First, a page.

I sometimes wonder how those men who live double lives with a family in two different cities do it. How do they keep it all straight? I would be a lousy liar. I can only imagine how difficult it would be to come up with a plausible story when confronted by someone who has noticed that their details don’t quite match up with their past stories. And yet I find myself in their shoes with surprising regularity.
I’ll be at the store, shopping for toilet paper and dog food, and I’ll run into another parent. Someone from a playgroup years past, or from the preschool co-op, someone I haven’t seen in some time. The predictable yet enjoyable conversation starts. How are the kids? What are they up to? …What parent doesn’t like to talk about their awesome offspring??
And so I do. Older daughter is interested in theater, excited about getting braces (who knew braces would become a mark of coolness?), growing like a weed. Younger daughter is reading everything she can get her hands on, is obsessed with Minecraft, and wants to dye her hair crazy colors.
Then I see The Look.
“Wait. Daughters? I thought you had a girl and a boy.”
Right. You don’t know. OK. Deep breath.
“I thought I did. Turns out we were mistaken. She identifies as a girl and is transgender.”
Cue the transformation from a brief and casual conversation to a much longer discussion. Put the ice cream back and plan on going back for it later; otherwise it will melt while we stand in the middle of the grocery store and discuss one of the most frightening periods of my parenting life.
I used to dread these encounters. I worried about being a good advocate for my amazing, vulnerable, yet incredibly strong daughter. I feared saying the wrong thing, getting my facts wrong, coming across as deluded or defensive. I braced myself for the negative reaction that magically hasn’t come yet, the hidden prejudices, the blinkered political or religious viewpoints that would render an old acquaintance incapable of accepting my daughter’s existence as a valid reality.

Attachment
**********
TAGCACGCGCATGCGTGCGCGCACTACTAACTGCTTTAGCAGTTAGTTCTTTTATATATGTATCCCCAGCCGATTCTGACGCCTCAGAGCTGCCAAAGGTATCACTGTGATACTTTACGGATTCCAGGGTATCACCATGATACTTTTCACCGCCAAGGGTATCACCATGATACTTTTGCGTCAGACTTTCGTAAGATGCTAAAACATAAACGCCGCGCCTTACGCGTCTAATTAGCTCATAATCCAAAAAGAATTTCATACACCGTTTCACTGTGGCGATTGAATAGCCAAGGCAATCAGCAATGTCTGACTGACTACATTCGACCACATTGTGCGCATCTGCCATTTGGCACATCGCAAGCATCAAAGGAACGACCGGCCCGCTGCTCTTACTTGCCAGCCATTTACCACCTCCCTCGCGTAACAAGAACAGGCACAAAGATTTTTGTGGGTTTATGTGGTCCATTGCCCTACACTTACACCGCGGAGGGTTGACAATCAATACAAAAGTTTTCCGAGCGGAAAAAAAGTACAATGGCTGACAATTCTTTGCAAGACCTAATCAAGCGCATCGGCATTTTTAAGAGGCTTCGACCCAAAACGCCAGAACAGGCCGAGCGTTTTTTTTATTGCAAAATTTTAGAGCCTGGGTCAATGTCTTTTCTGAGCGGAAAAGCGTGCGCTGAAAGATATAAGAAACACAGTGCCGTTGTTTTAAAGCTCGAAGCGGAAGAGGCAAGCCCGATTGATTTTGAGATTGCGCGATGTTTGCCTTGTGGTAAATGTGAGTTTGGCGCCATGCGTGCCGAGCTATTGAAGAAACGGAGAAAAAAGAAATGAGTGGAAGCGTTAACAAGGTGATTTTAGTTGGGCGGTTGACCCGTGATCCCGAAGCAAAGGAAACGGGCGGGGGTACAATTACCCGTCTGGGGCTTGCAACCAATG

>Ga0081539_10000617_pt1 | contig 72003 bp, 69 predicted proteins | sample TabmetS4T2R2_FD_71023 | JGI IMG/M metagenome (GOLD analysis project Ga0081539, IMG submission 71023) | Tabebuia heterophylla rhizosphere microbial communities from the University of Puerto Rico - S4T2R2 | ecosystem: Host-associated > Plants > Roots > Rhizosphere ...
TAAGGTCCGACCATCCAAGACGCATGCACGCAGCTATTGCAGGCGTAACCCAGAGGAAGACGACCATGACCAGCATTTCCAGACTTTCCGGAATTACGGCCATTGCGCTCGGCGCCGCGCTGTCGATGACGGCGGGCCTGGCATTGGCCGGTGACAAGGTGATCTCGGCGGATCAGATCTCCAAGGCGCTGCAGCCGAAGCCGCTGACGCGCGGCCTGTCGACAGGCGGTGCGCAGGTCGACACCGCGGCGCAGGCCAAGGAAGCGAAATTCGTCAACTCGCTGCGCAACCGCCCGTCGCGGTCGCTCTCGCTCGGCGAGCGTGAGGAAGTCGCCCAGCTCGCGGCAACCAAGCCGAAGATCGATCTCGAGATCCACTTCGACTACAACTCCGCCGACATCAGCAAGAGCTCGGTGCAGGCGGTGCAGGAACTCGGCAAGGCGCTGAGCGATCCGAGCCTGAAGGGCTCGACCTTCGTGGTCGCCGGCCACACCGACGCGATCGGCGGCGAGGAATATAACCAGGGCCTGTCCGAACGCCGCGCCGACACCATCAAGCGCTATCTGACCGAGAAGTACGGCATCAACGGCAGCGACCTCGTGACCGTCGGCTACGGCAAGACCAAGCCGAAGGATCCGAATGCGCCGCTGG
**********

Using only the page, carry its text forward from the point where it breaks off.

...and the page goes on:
I won’t say I haven’t had challenging encounters with people who have strong opinions on the truth of my child. But they haven’t happened in the middle of the grocery store yet, and they haven’t come from anyone who has met my daughter, even when she was my son. I have been blessed to find myself in a community of parents from all walks of life who hear about our journey, keep their “there but for the grace of God go I” thoughts gracefully to themselves, and who reach out and give me a hug.
They exclaim on all the things they — and I — didn’t know about being transgender until it became a presence in our personal lives in some way, and I am profoundly grateful to be able to be the vehicle for the news that every parent wants to hear when faced with the harsh reality that life isn’t always kind to our precious children: It’s not the end of the world. I have a beautiful, loving child who is finally happy. She faces some steep challenges, and has overcome many already, but she’s going to be ok. And so is her mother, for all her inability to keep track of Before and After.
5 thoughts on “Authentic Life in Aisle Three”
Thank you for sharing these stories. I find your pieces so honest yet sensitive.
I’m so glad you are here 🙂
You are SO refreshing! I love how you handle the “here we go” quality of “coming out” over and over and over again. Rock on!
I bet we can all relate to feeling inauthentic as a mom at one time or another. Thanks for sharing.
Loved this. Wonderful piece.